Overdose of Gelofusine may lead to unintended hypervolaemia associated with consecutive impairment of heart and lung function. As soon as symptoms of circulatory overload (headache, dyspnoea, jugular vein congestion) appear, the infusion must be stopped immediately.
Gelofusine must not be administered in the case of: hypersensitivity towards gelatine, hypervolaemia, hyperhydration, severe cardiac insufficiency, recent event of cardiac infarction, severe disturbances of blood coagulation, severe renal insufficiency.
Gelofusine should only be administered with caution in the cases of: known allergic diseases, e.g. asthma, hypernatraemia, haemorrhagic diathesis, states of dehydration, left or right ventricular insufficiency.
Special caution should be exercised and doses should be adjusted carefully in patients with: blood coagulation disorders, renal insufficiency, chronic liver diseases.
The following precautions should be observed: Electrolytes are to be substituted according to specific requirements.
Special Precautions
Necessary monitoring: During compensation of severe blood losses by massive infusions of Gelofusine, the haematocrit must be monitored under any circumstances.
Likewise in those situations, the dilution effect on coagulation factors should be observed. (Critical values: platelet count below 50 000/μl, Quick's test and aPTT below 35 % of normal). Especially in patients with existing disorders of haemostasis, e.g. afibrinogenaemia, checks of the serum electrolyte concentrations are required. Special attention should be paid to the appearance of symptoms of hypocalcaemia (e.g. signs of tetany, paraesthesia); then corrective measures should be taken. This applies in particular to patients on medication with digitalis.
Because Gelofusine has no buffering capacity, it has no effect on acidosis.
Because the product does not substitute lost plasma protein, it is advisable to check the plasma protein concentrations 6 - 12 hours after an operation. If required, deficiencies should be corrected to a target level of 5 g/100 ml by infusion of human albumin. (It is necessary to observe the previously mentioned time of waiting because the biuret protein assay does not distinguish between gelatine and plasma proteins.)
Attention should be paid to the insufficiency of plasma protein stocks in infants, children, and the elderly.
Use in Children: Sufficient experience with application in children under 1 year is not available.
Use In Pregnancy & Lactation
Pregnancy category C: Controlled studies have been carried out neither in animals nor in pregnant women.
Because of possible anaphylactoid or anaphylactic reactions, the preparation should only be administered during pregnancy, if its expected benefits definitely outweigh possible risks.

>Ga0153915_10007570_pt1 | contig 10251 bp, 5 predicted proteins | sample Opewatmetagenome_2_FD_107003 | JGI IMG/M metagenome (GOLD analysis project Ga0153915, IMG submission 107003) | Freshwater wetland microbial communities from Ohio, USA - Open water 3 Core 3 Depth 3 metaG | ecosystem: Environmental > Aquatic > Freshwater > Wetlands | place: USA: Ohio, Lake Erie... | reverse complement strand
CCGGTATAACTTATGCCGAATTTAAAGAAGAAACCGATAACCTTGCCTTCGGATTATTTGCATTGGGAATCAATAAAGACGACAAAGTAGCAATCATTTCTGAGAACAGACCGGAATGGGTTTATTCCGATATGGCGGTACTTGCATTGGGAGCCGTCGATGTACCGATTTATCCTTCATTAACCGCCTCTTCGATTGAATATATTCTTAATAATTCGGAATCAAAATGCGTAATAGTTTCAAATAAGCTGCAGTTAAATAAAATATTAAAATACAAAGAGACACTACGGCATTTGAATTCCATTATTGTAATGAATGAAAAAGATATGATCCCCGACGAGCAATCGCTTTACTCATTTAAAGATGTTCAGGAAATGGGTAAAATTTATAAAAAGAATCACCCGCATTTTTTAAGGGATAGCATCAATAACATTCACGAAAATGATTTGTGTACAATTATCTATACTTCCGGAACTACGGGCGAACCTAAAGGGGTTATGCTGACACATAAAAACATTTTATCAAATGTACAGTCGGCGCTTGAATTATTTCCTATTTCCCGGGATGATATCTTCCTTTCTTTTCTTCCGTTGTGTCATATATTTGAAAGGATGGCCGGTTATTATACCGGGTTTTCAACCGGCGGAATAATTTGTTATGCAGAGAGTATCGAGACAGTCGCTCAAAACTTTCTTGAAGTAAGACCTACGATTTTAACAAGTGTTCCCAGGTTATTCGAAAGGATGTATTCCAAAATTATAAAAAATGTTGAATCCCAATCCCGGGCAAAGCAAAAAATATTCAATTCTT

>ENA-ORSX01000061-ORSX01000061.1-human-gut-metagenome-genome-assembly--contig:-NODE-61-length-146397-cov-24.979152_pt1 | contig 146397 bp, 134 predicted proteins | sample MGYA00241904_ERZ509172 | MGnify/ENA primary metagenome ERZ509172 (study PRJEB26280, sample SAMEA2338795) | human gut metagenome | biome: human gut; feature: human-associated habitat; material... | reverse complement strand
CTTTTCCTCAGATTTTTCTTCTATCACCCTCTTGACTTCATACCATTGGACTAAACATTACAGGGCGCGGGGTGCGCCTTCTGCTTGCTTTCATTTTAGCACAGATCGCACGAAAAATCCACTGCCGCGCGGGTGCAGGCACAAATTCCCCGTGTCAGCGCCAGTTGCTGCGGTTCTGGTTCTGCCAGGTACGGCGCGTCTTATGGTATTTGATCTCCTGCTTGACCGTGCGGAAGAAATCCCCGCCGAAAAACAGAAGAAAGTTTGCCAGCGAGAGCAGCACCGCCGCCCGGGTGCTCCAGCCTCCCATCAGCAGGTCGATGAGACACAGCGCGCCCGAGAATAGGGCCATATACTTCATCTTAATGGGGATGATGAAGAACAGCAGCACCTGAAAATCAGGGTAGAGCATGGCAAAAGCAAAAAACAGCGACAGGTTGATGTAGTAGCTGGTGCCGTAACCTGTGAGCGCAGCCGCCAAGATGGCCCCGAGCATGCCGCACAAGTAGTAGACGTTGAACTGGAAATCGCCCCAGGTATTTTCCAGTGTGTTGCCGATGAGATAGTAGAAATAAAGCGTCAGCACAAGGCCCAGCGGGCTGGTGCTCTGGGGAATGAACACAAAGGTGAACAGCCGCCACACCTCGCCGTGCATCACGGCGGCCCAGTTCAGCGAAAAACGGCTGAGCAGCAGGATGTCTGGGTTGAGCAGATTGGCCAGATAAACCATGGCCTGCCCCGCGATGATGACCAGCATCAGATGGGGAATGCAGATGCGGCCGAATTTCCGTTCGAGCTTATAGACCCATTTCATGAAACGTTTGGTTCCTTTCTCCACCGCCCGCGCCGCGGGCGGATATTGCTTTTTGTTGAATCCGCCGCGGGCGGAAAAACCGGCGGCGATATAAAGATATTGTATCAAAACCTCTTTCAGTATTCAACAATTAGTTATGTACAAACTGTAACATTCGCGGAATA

It is not known whether Gelofusine passes into breast milk. Sufficient experience with application during breast-feeding period is not available.
Adverse Reactions
After the administration of Gelofusine infusions, just as of any colloidal volume substitutes, anaphylactoid or anaphylactic reactions of varying degrees of severity may occur. These reactions manifest as fever or cutaneous eruptions (urticaria) or sudden flushing of the face and neck. In rare cases, they may proceed over sudden flushing of the face and neck to drop in blood pressure, shock, cardiac and respiratory arrest.
Severe anaphylactoid reactions (grade III or IV) are rare with an incidence of about 1 : 13 000. Patients receiving Gelofusine must be continuously observed for the occurrence of anaphylactoid or anaphylactic reactions.
General guidelines for the prophylaxis of adverse reactions: Adequate information of physicians and nursing staff about the type and severity of possible adverse reactions that may be encountered after the administration of a colloidal volume substitute.
Close observation of the patient during infusion, especially while the first 20 - 30 ml of the solution are being infused.
Availability of all apparatus and medication required for resuscitation.
Stop of infusion immediately, as soon as there are any indications of adverse reactions.
It cannot be predicted by any test procedure which patients are likely to experience anaphylactic or anaphylactoid reactions, nor is it possible to foresee the course and severity of any such reaction. Anaphylactic or anaphylactoid reactions caused by gelatine solutions may either be histamine-mediated or histamine independent. Histamine release can be prevented by the use of a combination of H1- and H2-receptor blockers. Prophylactic administration of corticosteroids has not proved effective.
Adverse reactions may occur in conscious and anaesthetized patients. In the acute phase of volume deficiency shocks, so far no anaphylactic or anaphylactoid reaction has ever been reported. (See table.)

Click on icon to see table/diagram/image
Drug Interactions
Incompatibilities may occur when the solution is mixed with other medicaments.
Results of compatibility tests will be provided on request.
Admixture of fat emulsions must be avoided.
Influence on diagnostic methods: Gelofusine may have an influence on the following clinical-chemical tests, leading to falsely high values: Erythrocyte sedimentation rate, specific gravity of urine, unspecific plasma protein assays, e.g. by the biuret method.
Caution For Usage
Instructions for use: If the solution is administered by forced infusion, using a pressure cuff or on infusion pump, it should be warmed to body temperature before starting the infusion.
Incompatibilities: Incompatibilities may occur when the solution is mixed with other medicaments.
Gelofusine should not be stored above 25 °C.
ATC Classification
B05AA06 - gelatin agents ; Belongs to the class of blood substitutes and plasma protein fractions. Used as blood substitutes.
Soln 500 mL x 10's.